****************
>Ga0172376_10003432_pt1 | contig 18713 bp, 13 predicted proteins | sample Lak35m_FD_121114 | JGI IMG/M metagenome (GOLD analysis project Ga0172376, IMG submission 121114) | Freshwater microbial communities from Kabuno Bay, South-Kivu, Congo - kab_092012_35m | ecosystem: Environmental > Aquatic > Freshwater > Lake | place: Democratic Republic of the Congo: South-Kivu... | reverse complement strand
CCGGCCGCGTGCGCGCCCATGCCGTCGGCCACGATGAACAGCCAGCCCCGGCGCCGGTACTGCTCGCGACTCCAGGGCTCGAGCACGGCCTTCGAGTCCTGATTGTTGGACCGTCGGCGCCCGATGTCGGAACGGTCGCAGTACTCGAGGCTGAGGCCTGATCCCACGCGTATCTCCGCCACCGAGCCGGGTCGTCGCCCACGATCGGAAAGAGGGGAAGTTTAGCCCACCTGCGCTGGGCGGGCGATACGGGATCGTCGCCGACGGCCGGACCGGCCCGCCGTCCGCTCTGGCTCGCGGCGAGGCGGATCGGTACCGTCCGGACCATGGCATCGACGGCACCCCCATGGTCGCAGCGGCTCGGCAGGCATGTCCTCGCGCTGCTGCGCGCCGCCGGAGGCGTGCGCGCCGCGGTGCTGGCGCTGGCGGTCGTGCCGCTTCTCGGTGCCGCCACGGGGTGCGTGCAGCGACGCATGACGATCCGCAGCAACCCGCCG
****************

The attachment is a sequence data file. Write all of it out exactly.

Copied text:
>Ga0172376_10003432_pt1 | contig 18713 bp, 13 predicted proteins | sample Lak35m_FD_121114 | JGI IMG/M metagenome (GOLD analysis project Ga0172376, IMG submission 121114) | Freshwater microbial communities from Kabuno Bay, South-Kivu, Congo - kab_092012_35m | ecosystem: Environmental > Aquatic > Freshwater > Lake | place: Democratic Republic of the Congo: South-Kivu... | reverse complement strand
CCGGCCGCGTGCGCGCCCATGCCGTCGGCCACGATGAACAGCCAGCCCCGGCGCCGGTACTGCTCGCGACTCCAGGGCTCGAGCACGGCCTTCGAGTCCTGATTGTTGGACCGTCGGCGCCCGATGTCGGAACGGTCGCAGTACTCGAGGCTGAGGCCTGATCCCACGCGTATCTCCGCCACCGAGCCGGGTCGTCGCCCACGATCGGAAAGAGGGGAAGTTTAGCCCACCTGCGCTGGGCGGGCGATACGGGATCGTCGCCGACGGCCGGACCGGCCCGCCGTCCGCTCTGGCTCGCGGCGAGGCGGATCGGTACCGTCCGGACCATGGCATCGACGGCACCCCCATGGTCGCAGCGGCTCGGCAGGCATGTCCTCGCGCTGCTGCGCGCCGCCGGAGGCGTGCGCGCCGCGGTGCTGGCGCTGGCGGTCGTGCCGCTTCTCGGTGCCGCCACGGGGTGCGTGCAGCGACGCATGACGATCCGCAGCAACCCGCCG